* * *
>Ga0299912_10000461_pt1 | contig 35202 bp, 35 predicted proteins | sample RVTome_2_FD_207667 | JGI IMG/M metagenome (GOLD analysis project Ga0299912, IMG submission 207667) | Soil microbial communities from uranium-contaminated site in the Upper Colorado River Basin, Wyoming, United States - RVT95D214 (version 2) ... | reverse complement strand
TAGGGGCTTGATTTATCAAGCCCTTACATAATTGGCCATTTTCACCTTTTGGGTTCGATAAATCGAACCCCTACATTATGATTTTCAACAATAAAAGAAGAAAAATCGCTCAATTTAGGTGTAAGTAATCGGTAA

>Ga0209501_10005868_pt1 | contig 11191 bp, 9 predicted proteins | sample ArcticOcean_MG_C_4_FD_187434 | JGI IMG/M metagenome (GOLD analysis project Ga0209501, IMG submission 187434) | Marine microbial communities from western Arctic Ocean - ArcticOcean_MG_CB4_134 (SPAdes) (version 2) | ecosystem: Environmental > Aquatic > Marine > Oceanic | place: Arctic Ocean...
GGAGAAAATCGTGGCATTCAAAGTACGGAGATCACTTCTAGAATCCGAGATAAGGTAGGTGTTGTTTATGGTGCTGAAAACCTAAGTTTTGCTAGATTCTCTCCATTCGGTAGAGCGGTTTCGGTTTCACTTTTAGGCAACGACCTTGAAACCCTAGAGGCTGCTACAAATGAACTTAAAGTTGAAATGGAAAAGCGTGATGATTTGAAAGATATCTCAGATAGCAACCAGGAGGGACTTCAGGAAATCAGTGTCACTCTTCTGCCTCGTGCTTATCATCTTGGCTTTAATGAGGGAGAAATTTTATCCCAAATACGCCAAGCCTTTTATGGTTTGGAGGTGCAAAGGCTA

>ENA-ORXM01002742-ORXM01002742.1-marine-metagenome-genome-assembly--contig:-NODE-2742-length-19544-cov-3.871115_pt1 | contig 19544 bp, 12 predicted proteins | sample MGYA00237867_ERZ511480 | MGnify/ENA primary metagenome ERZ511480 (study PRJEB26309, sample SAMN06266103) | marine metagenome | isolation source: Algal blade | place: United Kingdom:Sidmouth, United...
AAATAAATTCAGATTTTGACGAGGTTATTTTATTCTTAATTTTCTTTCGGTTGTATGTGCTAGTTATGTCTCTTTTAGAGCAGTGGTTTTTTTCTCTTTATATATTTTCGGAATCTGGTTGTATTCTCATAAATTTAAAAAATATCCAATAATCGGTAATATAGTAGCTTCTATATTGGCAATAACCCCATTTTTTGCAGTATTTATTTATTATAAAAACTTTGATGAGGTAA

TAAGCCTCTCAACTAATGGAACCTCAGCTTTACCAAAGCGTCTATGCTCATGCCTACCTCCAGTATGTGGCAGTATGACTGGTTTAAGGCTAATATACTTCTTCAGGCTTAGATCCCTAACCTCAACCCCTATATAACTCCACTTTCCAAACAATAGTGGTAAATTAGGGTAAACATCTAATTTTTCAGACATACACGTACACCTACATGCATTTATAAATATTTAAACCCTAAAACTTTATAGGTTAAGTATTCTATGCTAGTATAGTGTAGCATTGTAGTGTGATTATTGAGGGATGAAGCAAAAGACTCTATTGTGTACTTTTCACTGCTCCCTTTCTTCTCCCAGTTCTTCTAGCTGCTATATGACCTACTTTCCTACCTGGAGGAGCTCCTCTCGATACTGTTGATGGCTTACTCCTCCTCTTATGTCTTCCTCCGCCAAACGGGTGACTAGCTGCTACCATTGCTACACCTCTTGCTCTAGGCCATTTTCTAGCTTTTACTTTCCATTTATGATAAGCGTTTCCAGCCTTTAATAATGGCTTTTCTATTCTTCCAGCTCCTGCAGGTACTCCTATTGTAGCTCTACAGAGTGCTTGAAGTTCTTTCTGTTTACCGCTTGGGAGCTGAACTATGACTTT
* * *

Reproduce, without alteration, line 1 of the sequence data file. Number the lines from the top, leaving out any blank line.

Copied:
>Ga0299912_10000461_pt1 | contig 35202 bp, 35 predicted proteins | sample RVTome_2_FD_207667 | JGI IMG/M metagenome (GOLD analysis project Ga0299912, IMG submission 207667) | Soil microbial communities from uranium-contaminated site in the Upper Colorado River Basin, Wyoming, United States - RVT95D214 (version 2) ... | reverse complement strand